The Advance Toward Mosul: Traps, Smoke Screens and Suicide Bombers
By Bryan Denton and Michael R. Gordon
SHEIKH AMIR, Iraq — The Kurdish pesh merga forces started their advance by moonlight, in the early hours of Monday. East of the Islamic State-held city of Mosul, columns of tanks and trucks lumbered their way toward the objective: clearing villages of militants before any broader advance on the city could happen.
As day broke, the vehicles piled off the roads to avoid any improvised bombs and began moving across the dusty Nineveh plain toward the villages. The tank fire began, booming across the distance. Soon the crawl became a run.
Thick funnels of black smoke began rising from the towns — a past tactic used by the Islamic State militants, setting oil barrels aflame to try to screen them from American airstrikes. The strikes came anyway, sending shock waves through the haze.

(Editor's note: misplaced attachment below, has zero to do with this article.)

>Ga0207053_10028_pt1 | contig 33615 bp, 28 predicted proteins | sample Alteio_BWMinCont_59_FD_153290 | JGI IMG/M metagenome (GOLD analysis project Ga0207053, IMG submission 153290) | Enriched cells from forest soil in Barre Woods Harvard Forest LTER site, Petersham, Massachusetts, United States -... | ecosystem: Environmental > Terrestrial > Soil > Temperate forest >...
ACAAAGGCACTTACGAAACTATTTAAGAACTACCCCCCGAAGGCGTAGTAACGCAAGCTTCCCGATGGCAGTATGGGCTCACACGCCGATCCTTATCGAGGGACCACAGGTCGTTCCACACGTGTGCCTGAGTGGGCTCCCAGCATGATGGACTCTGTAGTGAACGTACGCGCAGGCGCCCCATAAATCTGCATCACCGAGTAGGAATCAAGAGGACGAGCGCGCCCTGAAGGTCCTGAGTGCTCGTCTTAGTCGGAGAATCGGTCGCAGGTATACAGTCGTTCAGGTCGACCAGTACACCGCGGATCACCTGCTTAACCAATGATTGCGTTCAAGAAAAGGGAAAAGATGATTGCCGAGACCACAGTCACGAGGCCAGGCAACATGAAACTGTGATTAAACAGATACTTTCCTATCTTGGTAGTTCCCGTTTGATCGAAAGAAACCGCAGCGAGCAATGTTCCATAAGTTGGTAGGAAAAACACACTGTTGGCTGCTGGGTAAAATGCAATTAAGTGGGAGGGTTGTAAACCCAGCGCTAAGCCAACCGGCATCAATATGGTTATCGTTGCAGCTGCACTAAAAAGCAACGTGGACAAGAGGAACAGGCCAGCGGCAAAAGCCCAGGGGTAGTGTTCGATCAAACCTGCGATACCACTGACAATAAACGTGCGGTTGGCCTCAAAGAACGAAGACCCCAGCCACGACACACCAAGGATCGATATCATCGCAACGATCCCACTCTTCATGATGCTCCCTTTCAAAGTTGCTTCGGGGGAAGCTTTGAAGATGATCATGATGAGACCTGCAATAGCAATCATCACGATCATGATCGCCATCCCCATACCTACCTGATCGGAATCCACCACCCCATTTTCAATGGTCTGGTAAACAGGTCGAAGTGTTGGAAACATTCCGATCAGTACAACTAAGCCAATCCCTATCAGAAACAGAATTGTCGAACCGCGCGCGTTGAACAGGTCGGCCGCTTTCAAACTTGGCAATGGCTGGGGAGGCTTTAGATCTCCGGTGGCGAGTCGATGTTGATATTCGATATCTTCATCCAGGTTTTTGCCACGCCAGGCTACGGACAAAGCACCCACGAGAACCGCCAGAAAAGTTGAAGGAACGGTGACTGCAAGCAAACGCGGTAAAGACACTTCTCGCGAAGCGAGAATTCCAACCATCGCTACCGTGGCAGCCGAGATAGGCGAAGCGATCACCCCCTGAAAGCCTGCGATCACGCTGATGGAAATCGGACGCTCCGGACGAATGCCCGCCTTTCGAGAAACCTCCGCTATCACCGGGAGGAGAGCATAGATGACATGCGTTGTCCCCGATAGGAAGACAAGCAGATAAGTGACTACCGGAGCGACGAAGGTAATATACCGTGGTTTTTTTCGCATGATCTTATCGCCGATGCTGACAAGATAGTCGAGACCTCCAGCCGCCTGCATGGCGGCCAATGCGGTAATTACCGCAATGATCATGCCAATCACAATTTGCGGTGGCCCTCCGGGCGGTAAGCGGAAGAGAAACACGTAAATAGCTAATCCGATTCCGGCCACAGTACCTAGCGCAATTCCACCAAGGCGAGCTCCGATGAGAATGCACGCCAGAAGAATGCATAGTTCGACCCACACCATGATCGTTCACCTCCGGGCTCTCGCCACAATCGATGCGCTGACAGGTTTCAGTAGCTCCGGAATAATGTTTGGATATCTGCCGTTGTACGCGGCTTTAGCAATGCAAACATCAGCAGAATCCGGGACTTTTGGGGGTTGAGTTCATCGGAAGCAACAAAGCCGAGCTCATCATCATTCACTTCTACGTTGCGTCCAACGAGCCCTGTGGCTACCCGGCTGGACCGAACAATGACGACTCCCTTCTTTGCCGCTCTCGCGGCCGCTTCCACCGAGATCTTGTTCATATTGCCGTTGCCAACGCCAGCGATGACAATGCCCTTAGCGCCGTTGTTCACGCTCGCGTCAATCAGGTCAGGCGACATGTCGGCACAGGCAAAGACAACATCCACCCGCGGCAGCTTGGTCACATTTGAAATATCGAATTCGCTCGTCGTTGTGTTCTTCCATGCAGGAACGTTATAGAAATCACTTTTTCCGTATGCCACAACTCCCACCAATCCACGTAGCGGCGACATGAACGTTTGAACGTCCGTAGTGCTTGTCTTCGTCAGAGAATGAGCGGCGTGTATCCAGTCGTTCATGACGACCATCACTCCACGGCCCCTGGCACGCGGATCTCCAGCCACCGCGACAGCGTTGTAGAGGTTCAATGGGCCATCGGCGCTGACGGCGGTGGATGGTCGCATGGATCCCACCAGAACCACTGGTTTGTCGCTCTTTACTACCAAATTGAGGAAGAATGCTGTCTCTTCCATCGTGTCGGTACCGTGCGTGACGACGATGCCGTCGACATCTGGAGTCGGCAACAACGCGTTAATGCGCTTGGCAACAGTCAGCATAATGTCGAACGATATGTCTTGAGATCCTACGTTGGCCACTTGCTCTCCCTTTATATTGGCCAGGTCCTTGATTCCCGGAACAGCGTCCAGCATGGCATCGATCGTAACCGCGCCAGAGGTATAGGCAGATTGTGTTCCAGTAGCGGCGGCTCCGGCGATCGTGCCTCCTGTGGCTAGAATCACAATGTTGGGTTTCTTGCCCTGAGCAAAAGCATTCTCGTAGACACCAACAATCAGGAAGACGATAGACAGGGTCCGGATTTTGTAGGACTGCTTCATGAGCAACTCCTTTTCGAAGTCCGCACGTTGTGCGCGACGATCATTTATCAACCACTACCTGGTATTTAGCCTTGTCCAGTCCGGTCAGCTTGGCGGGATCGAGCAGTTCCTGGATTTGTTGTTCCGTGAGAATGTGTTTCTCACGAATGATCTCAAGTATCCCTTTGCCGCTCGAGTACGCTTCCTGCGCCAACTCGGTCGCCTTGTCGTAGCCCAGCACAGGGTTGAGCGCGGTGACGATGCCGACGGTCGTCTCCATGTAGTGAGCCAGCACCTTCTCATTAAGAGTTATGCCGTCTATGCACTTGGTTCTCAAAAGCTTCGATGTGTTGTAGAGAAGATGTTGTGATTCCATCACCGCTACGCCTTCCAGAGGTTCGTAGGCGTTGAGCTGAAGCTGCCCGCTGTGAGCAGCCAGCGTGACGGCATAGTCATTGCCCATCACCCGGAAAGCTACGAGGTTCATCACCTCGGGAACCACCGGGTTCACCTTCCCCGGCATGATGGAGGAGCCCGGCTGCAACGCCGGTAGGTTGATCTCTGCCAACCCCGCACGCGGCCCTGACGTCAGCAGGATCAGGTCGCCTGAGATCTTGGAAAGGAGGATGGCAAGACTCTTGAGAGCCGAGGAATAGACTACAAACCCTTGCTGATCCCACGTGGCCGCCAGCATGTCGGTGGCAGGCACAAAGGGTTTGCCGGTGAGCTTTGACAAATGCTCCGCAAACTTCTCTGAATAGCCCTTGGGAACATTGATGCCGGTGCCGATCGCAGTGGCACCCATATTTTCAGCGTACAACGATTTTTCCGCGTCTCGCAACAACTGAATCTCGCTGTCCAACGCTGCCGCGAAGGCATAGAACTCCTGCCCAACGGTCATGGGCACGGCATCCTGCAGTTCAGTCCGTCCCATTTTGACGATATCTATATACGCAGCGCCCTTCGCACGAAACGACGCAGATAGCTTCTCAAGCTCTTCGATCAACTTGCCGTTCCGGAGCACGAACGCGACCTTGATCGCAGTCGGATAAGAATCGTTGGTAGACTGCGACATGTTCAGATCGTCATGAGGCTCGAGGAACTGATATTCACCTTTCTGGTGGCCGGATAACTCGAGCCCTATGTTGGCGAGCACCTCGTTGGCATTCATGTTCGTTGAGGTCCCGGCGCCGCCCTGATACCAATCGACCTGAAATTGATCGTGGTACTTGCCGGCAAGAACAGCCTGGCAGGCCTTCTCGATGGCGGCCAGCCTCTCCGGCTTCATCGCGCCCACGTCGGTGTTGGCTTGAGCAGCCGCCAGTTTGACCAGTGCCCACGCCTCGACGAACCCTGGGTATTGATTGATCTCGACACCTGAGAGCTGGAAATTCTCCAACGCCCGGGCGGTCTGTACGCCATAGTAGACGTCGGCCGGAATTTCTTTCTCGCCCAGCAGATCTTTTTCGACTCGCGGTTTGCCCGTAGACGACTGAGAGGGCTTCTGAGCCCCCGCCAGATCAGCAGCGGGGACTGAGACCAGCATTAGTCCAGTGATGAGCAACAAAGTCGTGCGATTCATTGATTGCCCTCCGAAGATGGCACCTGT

The campaign to retake Mosul was officially underway. In the weeks ahead, officials are planning an array of efforts by Iraqi security forces, allied militias, Kurdish forces and air support from the United States as the assault reaches to the city — the most critical population center captured by the militants in their blitz across Iraq in 2014, and now their last major stronghold in the country.
But in the opening hours on Monday, the Kurdish advance on outlying villages east of Mosul was the main action. In response, the Islamic State unleashed at least five suicide vehicle bombs — the militant force’s take on precision-guided weapons.
Near the village of Badana, one vehicle packed with explosives streaked toward the Kurdish positions. A blast and a billowing plume of white smoke proclaimed its fate: Either a ground-fired missile or airstrike had abruptly halted the suicide run, short of its target.
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